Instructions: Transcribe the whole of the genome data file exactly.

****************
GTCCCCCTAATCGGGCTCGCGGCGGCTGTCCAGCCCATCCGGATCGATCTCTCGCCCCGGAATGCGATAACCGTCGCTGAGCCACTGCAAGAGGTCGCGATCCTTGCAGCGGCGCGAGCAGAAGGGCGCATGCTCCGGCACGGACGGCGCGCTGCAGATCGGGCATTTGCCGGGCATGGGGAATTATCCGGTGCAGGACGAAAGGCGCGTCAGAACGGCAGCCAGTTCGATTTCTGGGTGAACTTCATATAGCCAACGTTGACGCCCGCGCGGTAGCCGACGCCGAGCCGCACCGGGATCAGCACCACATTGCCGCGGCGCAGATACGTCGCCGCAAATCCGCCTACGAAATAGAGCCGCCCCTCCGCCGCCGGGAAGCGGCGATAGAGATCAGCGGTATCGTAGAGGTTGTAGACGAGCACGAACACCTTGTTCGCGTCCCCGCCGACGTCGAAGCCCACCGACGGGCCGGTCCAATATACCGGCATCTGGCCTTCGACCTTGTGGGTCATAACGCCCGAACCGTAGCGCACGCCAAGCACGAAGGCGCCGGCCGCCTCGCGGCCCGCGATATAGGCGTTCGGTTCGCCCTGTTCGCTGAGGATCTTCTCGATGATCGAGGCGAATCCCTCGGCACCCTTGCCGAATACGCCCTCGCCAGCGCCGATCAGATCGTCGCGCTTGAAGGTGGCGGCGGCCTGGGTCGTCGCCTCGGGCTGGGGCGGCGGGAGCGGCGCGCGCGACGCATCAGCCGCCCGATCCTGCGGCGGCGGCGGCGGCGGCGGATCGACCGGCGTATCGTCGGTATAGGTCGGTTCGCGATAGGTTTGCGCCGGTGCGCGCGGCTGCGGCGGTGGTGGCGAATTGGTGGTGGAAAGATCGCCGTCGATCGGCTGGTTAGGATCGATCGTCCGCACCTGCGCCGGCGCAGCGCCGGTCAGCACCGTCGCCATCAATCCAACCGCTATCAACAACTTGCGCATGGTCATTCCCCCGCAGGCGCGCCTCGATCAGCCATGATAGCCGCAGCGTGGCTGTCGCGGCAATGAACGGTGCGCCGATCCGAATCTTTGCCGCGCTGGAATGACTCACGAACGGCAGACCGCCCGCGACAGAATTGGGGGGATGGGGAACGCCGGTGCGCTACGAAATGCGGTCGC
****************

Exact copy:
GTCCCCCTAATCGGGCTCGCGGCGGCTGTCCAGCCCATCCGGATCGATCTCTCGCCCCGGAATGCGATAACCGTCGCTGAGCCACTGCAAGAGGTCGCGATCCTTGCAGCGGCGCGAGCAGAAGGGCGCATGCTCCGGCACGGACGGCGCGCTGCAGATCGGGCATTTGCCGGGCATGGGGAATTATCCGGTGCAGGACGAAAGGCGCGTCAGAACGGCAGCCAGTTCGATTTCTGGGTGAACTTCATATAGCCAACGTTGACGCCCGCGCGGTAGCCGACGCCGAGCCGCACCGGGATCAGCACCACATTGCCGCGGCGCAGATACGTCGCCGCAAATCCGCCTACGAAATAGAGCCGCCCCTCCGCCGCCGGGAAGCGGCGATAGAGATCAGCGGTATCGTAGAGGTTGTAGACGAGCACGAACACCTTGTTCGCGTCCCCGCCGACGTCGAAGCCCACCGACGGGCCGGTCCAATATACCGGCATCTGGCCTTCGACCTTGTGGGTCATAACGCCCGAACCGTAGCGCACGCCAAGCACGAAGGCGCCGGCCGCCTCGCGGCCCGCGATATAGGCGTTCGGTTCGCCCTGTTCGCTGAGGATCTTCTCGATGATCGAGGCGAATCCCTCGGCACCCTTGCCGAATACGCCCTCGCCAGCGCCGATCAGATCGTCGCGCTTGAAGGTGGCGGCGGCCTGGGTCGTCGCCTCGGGCTGGGGCGGCGGGAGCGGCGCGCGCGACGCATCAGCCGCCCGATCCTGCGGCGGCGGCGGCGGCGGCGGATCGACCGGCGTATCGTCGGTATAGGTCGGTTCGCGATAGGTTTGCGCCGGTGCGCGCGGCTGCGGCGGTGGTGGCGAATTGGTGGTGGAAAGATCGCCGTCGATCGGCTGGTTAGGATCGATCGTCCGCACCTGCGCCGGCGCAGCGCCGGTCAGCACCGTCGCCATCAATCCAACCGCTATCAACAACTTGCGCATGGTCATTCCCCCGCAGGCGCGCCTCGATCAGCCATGATAGCCGCAGCGTGGCTGTCGCGGCAATGAACGGTGCGCCGATCCGAATCTTTGCCGCGCTGGAATGACTCACGAACGGCAGACCGCCCGCGACAGAATTGGGGGGATGGGGAACGCCGGTGCGCTACGAAATGCGGTCGC